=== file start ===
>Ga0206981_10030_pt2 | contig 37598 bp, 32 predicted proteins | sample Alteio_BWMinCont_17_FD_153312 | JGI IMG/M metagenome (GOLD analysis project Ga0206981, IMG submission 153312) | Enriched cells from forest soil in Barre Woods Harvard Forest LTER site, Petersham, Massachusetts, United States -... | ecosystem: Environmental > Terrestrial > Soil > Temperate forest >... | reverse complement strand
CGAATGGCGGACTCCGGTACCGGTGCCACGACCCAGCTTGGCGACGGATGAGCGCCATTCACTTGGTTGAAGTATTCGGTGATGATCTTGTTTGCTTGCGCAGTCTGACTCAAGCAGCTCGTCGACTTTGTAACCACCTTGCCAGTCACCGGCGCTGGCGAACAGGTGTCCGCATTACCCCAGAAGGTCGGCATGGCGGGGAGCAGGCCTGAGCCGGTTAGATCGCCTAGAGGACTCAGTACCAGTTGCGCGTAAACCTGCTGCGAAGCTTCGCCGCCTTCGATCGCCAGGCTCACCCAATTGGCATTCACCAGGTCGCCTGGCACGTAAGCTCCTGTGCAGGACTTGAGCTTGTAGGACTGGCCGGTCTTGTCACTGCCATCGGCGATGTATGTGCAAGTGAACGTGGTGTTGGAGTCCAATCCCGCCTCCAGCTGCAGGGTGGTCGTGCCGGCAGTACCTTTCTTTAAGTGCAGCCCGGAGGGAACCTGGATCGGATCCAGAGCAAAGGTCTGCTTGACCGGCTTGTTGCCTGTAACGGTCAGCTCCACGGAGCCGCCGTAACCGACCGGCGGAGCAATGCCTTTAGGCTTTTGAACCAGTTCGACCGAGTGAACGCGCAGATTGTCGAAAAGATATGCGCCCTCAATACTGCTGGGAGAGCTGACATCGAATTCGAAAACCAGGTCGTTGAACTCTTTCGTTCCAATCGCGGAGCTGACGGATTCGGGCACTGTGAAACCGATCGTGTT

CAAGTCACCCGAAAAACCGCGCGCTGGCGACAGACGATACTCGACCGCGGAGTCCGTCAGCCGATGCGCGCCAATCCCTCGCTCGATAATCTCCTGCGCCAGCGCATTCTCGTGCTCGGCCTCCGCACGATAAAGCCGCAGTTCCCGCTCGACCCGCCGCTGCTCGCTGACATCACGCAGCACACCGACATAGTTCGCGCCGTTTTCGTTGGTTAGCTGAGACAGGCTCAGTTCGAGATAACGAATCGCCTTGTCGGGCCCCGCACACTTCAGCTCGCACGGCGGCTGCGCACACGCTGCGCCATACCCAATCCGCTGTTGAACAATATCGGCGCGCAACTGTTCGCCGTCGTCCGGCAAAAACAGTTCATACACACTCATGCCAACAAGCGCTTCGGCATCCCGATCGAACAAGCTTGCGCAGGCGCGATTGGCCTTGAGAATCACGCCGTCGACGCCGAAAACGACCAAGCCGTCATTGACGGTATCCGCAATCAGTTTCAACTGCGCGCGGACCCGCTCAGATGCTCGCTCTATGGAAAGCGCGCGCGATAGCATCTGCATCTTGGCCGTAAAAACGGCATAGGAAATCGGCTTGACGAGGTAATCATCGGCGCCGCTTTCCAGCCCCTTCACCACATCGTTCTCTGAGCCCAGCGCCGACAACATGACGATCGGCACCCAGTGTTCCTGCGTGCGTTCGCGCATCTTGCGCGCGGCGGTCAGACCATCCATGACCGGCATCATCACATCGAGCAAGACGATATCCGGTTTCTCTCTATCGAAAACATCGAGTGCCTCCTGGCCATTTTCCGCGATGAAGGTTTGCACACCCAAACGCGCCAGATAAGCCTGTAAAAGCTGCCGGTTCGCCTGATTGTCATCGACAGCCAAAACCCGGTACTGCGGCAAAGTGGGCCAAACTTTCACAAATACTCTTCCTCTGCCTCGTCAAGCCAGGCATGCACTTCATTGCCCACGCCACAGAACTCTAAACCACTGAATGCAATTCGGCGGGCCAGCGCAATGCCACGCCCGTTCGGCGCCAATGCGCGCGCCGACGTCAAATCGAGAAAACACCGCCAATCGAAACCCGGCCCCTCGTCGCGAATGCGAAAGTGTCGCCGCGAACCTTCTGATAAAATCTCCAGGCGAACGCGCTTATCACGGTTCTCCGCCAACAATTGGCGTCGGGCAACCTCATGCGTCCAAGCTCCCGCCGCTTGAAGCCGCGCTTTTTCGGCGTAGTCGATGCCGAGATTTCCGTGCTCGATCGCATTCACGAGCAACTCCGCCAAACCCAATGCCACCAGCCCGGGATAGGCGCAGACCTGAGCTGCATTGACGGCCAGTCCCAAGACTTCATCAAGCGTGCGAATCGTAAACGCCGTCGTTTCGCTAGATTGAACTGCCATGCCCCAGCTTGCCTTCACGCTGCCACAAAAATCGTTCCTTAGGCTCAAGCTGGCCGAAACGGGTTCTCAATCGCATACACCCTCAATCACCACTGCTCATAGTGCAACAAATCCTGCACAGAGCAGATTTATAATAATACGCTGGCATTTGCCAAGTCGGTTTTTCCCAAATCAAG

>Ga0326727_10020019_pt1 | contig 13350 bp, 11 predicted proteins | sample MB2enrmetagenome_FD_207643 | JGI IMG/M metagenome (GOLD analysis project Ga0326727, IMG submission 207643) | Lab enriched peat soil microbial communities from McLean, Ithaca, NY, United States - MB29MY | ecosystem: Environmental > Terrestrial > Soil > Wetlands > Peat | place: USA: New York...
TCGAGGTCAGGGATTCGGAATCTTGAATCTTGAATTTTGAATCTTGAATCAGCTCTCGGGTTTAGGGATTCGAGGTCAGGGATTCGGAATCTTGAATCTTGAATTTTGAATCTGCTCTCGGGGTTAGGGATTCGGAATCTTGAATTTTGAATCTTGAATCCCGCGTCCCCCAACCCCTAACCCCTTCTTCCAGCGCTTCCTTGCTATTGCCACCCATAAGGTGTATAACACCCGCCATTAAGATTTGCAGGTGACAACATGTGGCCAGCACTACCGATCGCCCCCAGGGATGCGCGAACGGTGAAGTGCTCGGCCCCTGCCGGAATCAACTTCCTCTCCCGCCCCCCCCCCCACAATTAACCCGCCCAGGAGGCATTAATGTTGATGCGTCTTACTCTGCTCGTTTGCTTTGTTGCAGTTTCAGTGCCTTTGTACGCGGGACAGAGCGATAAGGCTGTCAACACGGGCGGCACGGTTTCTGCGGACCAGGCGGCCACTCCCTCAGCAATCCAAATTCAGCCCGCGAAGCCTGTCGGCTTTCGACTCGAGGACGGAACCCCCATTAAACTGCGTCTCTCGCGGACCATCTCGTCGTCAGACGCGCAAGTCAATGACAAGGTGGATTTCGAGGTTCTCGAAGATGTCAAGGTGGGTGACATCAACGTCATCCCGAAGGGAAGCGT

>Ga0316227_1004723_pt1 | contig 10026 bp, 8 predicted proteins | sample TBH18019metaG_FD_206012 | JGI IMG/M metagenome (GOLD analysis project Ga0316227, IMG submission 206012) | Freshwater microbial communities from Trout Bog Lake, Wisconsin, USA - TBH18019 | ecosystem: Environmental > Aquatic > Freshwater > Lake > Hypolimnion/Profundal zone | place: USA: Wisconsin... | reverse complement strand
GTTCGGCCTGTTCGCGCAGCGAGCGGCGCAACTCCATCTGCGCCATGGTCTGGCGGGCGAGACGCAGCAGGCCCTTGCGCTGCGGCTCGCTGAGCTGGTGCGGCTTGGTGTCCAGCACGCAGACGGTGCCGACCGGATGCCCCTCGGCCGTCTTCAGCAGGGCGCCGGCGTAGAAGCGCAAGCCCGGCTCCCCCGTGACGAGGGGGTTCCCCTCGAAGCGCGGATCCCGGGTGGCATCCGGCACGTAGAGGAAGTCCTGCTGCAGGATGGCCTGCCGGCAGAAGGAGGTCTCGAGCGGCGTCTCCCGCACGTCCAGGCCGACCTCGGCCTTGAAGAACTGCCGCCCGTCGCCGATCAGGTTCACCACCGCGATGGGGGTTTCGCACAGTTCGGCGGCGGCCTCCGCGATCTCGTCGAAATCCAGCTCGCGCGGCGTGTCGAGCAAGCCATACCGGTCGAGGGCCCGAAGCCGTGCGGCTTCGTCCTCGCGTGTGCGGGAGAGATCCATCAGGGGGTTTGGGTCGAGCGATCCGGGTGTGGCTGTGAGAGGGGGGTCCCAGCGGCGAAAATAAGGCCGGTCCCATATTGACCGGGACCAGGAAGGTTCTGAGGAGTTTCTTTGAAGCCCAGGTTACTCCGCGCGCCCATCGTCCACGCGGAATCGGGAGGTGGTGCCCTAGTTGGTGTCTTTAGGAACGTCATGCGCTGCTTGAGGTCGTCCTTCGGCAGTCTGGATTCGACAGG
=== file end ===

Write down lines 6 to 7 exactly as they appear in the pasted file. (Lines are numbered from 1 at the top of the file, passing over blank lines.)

>Ga0316227_1004723_pt1 | contig 10026 bp, 8 predicted proteins | sample TBH18019metaG_FD_206012 | JGI IMG/M metagenome (GOLD analysis project Ga0316227, IMG submission 206012) | Freshwater microbial communities from Trout Bog Lake, Wisconsin, USA - TBH18019 | ecosystem: Environmental > Aquatic > Freshwater > Lake > Hypolimnion/Profundal zone | place: USA: Wisconsin... | reverse complement strand
GTTCGGCCTGTTCGCGCAGCGAGCGGCGCAACTCCATCTGCGCCATGGTCTGGCGGGCGAGACGCAGCAGGCCCTTGCGCTGCGGCTCGCTGAGCTGGTGCGGCTTGGTGTCCAGCACGCAGACGGTGCCGACCGGATGCCCCTCGGCCGTCTTCAGCAGGGCGCCGGCGTAGAAGCGCAAGCCCGGCTCCCCCGTGACGAGGGGGTTCCCCTCGAAGCGCGGATCCCGGGTGGCATCCGGCACGTAGAGGAAGTCCTGCTGCAGGATGGCCTGCCGGCAGAAGGAGGTCTCGAGCGGCGTCTCCCGCACGTCCAGGCCGACCTCGGCCTTGAAGAACTGCCGCCCGTCGCCGATCAGGTTCACCACCGCGATGGGGGTTTCGCACAGTTCGGCGGCGGCCTCCGCGATCTCGTCGAAATCCAGCTCGCGCGGCGTGTCGAGCAAGCCATACCGGTCGAGGGCCCGAAGCCGTGCGGCTTCGTCCTCGCGTGTGCGGGAGAGATCCATCAGGGGGTTTGGGTCGAGCGATCCGGGTGTGGCTGTGAGAGGGGGGTCCCAGCGGCGAAAATAAGGCCGGTCCCATATTGACCGGGACCAGGAAGGTTCTGAGGAGTTTCTTTGAAGCCCAGGTTACTCCGCGCGCCCATCGTCCACGCGGAATCGGGAGGTGGTGCCCTAGTTGGTGTCTTTAGGAACGTCATGCGCTGCTTGAGGTCGTCCTTCGGCAGTCTGGATTCGACAGG